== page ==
[Basically, in certain geographic places where the public interest in water seems like it's threatened by private rights in minerals, the landowners have simply lost. And nobody proposes the public interest should pay a nickel for its imposition! Just so it's clear to readers where I stand on this issue, let me just say this: I'm actually okay with these bans, at least for the time-being — but only if government double-checks its popularly-driven zeal for controlling everything with the very significant public expense of being fair to these landowners. If all taxpayers or water rate payers had to temporarily lease, or permanently buy out, these mineral rights — then how controlling would they demand to be, really? It's easy to be in favor of controlling everything, and banning everything, when there's no consequence for you personally. But there should be no free lunch. In fact, if the public actually took control of these mineral rights, by force or by open market, I believe — in the long run, after the dust had settled — government could eventually find a way to itself responsibly drill and frack and make some income from those areas. The New York City Water Department could be in charge of deciding when and how and whether to supply consumers with both clean drinking water, and clean-burning natural gas — from the very same lands. If it turns out NYC doesn't want to ever do both — well, then, that's their privilege as owner!]
I don't agree with the rhetoric of anti-drillers very often. I can really only think of a couple recurring themes from the anti's which ring true with me. (One of these revolves around incessant pleas for delay — based on the assertion that fossil fuels still in the ground will only get more and more valuable, as time goes on. To me, that sounds like a reasonable forecast — but it's also an assessment of the future that I think the actual owners should be in charge of interpreting and acting upon.)
|Young woman recreating in Skaneateles Lake |
(my source of drinking water as a Syracusan),
is a photo by Chris_Park on Flickr.
In the case of the water issue, the agreed-upon truth here, between me and opponents, has to do with the fact that the NYS DEC has made numerous distinctions between how to regulate different areas of upstate — but solely for political reasons, hidden behind a tangled web of expert obfuscation, and scientific analysis.
I agree with the opponents: This is not science. This is pure naked politics — calculated to divide, to conquer, and to get it done, already.
And, I admit, like most of New York, I'm basically okay with that. But only if you're upfront about it. And only if you compensate the victims of these game-changing, regulatory decisions. The current leaders of New York State no longer talk anymore about any of this — like Grannis once did, just two short years ago. And there is not a single mainstream reporter working in New York State today with the intelligence — or the true sense of fairness — to ask these kinds of deep, real-world questions. (Instead, they're all still stuck on the same half-dozen non-issues, posed and re-posed by anti-drilling activists.)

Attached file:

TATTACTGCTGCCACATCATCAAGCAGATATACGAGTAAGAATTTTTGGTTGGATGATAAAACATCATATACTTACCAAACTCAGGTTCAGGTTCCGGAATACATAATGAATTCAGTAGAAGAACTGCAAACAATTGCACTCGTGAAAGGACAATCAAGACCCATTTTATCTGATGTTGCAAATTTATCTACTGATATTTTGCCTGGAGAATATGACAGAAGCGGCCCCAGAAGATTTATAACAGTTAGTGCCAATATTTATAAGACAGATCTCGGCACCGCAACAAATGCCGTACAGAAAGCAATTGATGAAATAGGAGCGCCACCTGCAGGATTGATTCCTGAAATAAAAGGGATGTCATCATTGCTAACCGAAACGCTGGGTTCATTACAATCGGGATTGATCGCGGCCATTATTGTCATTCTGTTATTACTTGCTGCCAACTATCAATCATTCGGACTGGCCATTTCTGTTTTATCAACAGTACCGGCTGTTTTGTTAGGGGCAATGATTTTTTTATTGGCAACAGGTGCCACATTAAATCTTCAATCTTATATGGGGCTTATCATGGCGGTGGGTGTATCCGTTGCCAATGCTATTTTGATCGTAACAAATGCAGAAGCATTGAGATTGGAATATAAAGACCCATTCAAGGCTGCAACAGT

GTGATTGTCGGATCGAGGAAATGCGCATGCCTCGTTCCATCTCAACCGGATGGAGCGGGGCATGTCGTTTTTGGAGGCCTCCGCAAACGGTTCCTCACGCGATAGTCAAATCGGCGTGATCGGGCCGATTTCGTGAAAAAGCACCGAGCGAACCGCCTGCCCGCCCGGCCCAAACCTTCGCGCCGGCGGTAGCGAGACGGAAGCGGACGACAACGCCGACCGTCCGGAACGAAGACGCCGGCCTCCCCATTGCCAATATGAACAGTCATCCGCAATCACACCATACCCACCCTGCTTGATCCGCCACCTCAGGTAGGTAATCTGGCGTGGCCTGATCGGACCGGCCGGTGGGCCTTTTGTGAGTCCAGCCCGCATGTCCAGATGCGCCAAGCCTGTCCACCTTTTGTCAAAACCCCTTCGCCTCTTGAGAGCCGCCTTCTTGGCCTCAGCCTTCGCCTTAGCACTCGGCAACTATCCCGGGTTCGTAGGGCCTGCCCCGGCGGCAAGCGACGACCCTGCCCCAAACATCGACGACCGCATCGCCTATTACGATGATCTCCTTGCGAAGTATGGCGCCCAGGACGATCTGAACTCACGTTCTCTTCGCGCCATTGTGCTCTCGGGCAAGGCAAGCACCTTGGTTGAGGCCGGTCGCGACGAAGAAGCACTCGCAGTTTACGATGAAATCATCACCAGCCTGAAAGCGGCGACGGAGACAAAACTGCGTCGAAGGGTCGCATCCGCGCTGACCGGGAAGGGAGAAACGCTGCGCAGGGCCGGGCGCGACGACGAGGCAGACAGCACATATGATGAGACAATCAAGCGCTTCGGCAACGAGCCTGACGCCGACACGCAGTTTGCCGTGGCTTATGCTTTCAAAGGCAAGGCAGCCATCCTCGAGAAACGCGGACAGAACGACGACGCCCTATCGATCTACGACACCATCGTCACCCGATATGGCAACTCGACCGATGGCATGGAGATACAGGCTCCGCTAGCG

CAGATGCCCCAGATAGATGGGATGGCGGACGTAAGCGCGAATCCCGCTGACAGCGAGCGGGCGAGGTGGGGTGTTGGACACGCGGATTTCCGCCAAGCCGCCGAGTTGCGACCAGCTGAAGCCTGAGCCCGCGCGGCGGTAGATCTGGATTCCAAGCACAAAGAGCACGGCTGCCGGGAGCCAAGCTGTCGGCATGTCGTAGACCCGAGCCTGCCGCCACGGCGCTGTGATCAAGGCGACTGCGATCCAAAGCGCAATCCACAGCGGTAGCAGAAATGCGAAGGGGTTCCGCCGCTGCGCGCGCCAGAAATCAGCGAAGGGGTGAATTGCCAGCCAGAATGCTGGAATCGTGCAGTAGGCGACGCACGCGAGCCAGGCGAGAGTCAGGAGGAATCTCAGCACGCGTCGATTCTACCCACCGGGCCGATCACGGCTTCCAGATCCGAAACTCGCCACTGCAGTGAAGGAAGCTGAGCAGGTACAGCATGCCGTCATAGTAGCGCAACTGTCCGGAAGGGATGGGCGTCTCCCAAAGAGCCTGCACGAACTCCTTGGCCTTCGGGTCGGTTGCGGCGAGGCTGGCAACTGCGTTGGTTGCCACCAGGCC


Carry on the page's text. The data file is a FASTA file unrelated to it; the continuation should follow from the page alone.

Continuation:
This new plan offers several proofs that politics have indeed trumped, without challenge, rational regulation.
On state lands, old-school drilling (and, in fact, old-school fracking) are still allowed — as these resource extractions have been routinely allowed, in the same way as tightly controlled timber-cutting has been routinely allowed, throughout the state's history of post-Depression land ownership. (Woe — the pitiful memories of upstate media: NYS's last oil and gas lease auction on public lands was as recently as 2006, and those leases still haven't expired!) But now we see that shale gas development — at least if undertaken from the surface of those state lands — has been suddenly ruled inconsistent with the public purpose of those forests. Why? What about the public purpose represented by the plight of taxpayers in a state that has so few alternate sources of income to pay its rather significant bills? What is so different between conventional and unconventional drilling that makes the latter so inconsistent with management of public lands? Both have impacts. Both have benefits. Both can be safely done — the DEC just said so. The science which purportedly underlies the distinction is very hard for me to see. In fact, I don't think it's there. Much more noticeable is the politics of throwing opponents a sacrificial scalp, so they can go back to their people in a self-congratulatory way, telling the tale about how they won this battle.
|Farm along East Lake Road overlooking |
Skaneateles Lake, a photo by anoop! on Flickr.
Again, I agree with the drilling opponents: The regulatory distinctions here are not about science, facts, or what's known about actual environmental impact. The distinctions are about calming the political passions of those millions of New Yorkers who have — at the voices of often outrageously inaccurate, agenda-driven persuasiveness — lost their heads.
It is disgusting to me, really, the extent to which our publicly employed experts abuse their position and their expertise — by pretending, by never coming clean, and by never simply saying out loud what the Real Deal is.
In fact, they are dishonest — because honesty is too ferociously punished by the body politic.
Anyway, you can think what you want. And you can say what you want. But let me just say this, before it's too late: This sort of bald dishonesty — popularly enforced against the very same experts upon which most of us ordinary people desperately rely — is a very dangerous game.